By now, we all speak “covid” fluently. As with any recently learned language, it makes at times sense to reflect what we are saying. Everyone agrees that the post-covid world will not be the same as the world before. We speak of it as a central, neutral-sounding concept that we call “the new normal”.
Speaking about the new normal is meant to help people adjust to a new reality. Because this is a global crisis, all countries are affected in one way or another. There is a readiness to accept many profound changes to our lives, though in some countries this is much more painful than in others.
As professionals working with development cooperation and humanitarian interventions, we use the word ‘resilience’ to describe how societies can react to a crisis. Resilience can be understood as the ability of individuals, communities and countries to cope with and recover from shocks.
In simple terms, resilience is “the capacity to bounce back”. Humanitarians talk of “building back better” – not only bouncing back to what once was but actually improving it by bouncing forward.
Inequality, emissions and exclusion were never supposed to be normal
The question is: what will Covid-19 pressure us to do? This is what defines the new normal.
I am wondering though about the word “normal”. Many things that used to be normal before Covid-19 were never supposed to be normal at all. Poverty in an insanely rich world is not normal – the world’s 26 richest people own as much as the poorest 50 per cent.
Travelling from point a to b with connecting flights that use double the fuel is cheaper than taking a direct flight. Excluding large groups of people from political decision-making can still be called democracy. Accepting that a member of the UN Security Council openly participates in violent conflict seems to be possible.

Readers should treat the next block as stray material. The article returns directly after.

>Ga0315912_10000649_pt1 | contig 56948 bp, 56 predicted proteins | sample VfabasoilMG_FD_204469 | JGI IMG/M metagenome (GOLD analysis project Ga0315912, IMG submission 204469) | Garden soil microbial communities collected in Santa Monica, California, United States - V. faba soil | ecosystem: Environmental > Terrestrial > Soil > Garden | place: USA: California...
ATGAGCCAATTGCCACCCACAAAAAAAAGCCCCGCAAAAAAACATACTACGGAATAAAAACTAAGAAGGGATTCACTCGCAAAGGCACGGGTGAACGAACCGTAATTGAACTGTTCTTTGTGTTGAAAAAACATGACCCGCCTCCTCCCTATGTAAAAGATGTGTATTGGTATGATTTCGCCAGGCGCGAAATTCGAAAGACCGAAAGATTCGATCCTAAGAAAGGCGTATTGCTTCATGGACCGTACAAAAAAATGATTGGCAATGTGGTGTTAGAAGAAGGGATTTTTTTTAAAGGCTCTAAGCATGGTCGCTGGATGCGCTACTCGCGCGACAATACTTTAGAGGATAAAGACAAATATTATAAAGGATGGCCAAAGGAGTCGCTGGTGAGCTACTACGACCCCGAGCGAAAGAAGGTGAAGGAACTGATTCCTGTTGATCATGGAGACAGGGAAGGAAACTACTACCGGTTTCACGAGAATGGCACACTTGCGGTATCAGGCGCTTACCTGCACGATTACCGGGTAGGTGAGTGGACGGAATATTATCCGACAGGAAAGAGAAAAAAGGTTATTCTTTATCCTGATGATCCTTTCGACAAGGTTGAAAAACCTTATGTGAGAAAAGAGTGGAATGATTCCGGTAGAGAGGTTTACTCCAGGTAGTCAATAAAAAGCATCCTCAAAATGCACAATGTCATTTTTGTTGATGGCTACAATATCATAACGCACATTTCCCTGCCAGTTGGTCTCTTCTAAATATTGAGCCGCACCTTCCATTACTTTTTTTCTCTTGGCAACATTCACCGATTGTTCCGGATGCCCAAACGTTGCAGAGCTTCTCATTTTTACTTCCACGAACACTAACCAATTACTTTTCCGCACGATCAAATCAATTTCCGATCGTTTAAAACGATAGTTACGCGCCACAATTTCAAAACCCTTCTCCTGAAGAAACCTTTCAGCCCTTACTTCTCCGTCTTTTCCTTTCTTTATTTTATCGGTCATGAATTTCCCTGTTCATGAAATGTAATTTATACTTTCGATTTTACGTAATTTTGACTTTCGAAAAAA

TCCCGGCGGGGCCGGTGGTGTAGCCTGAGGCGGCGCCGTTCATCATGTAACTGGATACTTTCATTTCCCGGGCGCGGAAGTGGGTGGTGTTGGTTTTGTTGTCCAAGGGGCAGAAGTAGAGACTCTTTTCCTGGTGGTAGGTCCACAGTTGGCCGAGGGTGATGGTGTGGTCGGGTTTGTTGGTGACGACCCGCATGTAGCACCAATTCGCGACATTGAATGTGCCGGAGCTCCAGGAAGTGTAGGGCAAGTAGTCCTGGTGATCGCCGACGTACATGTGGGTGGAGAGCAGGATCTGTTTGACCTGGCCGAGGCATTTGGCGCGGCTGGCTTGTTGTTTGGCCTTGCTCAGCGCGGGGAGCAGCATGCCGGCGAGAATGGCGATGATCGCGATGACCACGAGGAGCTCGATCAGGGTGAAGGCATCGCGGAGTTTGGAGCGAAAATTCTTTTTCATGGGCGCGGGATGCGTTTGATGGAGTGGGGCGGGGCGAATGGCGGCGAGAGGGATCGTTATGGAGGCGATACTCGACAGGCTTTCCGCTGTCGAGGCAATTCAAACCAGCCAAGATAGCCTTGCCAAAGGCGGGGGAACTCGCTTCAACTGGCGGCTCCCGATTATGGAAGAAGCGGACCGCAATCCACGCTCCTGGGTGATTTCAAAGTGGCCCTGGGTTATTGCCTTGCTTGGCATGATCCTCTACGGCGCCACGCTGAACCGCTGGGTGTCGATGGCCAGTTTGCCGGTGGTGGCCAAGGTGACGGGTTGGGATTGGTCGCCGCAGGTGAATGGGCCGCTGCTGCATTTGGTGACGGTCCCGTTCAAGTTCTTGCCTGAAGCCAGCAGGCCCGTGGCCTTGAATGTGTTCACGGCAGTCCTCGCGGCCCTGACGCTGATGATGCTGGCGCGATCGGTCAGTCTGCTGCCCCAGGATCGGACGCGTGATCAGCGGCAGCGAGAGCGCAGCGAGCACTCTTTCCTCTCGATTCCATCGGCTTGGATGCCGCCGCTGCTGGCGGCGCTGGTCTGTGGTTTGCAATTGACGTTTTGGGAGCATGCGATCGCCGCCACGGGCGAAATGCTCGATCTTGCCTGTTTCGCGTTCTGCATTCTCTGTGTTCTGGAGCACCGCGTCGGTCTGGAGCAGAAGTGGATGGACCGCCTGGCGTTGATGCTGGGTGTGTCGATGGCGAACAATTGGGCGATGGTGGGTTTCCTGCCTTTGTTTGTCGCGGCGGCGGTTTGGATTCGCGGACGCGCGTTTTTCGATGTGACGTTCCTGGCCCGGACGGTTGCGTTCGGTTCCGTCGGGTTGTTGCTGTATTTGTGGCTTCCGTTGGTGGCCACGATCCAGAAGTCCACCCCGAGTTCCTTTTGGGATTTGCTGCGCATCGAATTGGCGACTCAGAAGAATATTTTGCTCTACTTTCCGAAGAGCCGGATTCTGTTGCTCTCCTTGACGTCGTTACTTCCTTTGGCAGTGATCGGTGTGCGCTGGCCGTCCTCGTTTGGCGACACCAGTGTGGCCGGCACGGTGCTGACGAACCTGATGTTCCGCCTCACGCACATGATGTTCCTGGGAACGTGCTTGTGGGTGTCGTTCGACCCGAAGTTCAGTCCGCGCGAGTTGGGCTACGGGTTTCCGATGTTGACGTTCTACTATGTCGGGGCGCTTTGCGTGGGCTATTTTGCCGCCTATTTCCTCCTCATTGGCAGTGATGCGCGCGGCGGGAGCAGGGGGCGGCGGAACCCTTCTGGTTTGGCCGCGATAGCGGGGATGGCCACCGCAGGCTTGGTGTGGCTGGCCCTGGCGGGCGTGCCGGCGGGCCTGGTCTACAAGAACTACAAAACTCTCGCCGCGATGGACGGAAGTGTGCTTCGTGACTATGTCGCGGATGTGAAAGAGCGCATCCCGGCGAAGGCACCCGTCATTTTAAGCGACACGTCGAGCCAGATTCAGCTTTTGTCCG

With most countries being in financial difficulties in a post-covid world, tough choices need to be made on how we rebuild better societies than before. The debate on what needs to be done is only starting, with the world not having any precedents for ‘collectively pulling the emergency stop’.
The core of the Covid-19 response: leave no one behind
What can help us in this debate?
We should, for example, stop talking about humans as animals (herd immunity). We must focus on how we as humans collectively can overcome Covid-19 by valuing human dignity and every human life, using, for example, the principle of leaving no one behind.
For FCA, it means that we adjust our programming, and push the boundary even further. We – as well as others – learn that digitalization can indeed be a programme enabler, may it be reaching out through socially distant town halls or enable distant learning through ‘Interactive Audio Instruction’.
We indeed stay socially close and engaged and care for one another – physically distant can still be socially close.
We certainly need to ensure that the “new normal” is bouncing us forward collectively and globally, rather than allowing questionable political decisions to be labelled as normal and justifiable.
We need to avoid bouncing back to the ‘old normal’ or even below it.
This mindset helps us to deal with current disruptions on a massive scale and also to prepare for future disruptions. Distance learning capabilities may become so normal that blended learning is globally taken to a totally new level that also works during the next disruption.
Perhaps one of the better things about speaking covid fluently is the “stay home, save lives” idea. People have gotten used to the thought that they have to restrict their own lives – not so much because of being in danger themselves, but especially to protect others, particularly risk groups.
The principle of leaving no one behind is indeed at the core of the Covid-19 response. As an idea, it has the potential to inform a beautiful and altruistic new normal.
The author, Matthias Wevelsiep, works as Senior Operations and Program Manager for the Network for Religious and Traditional Peacemakers Secretariat.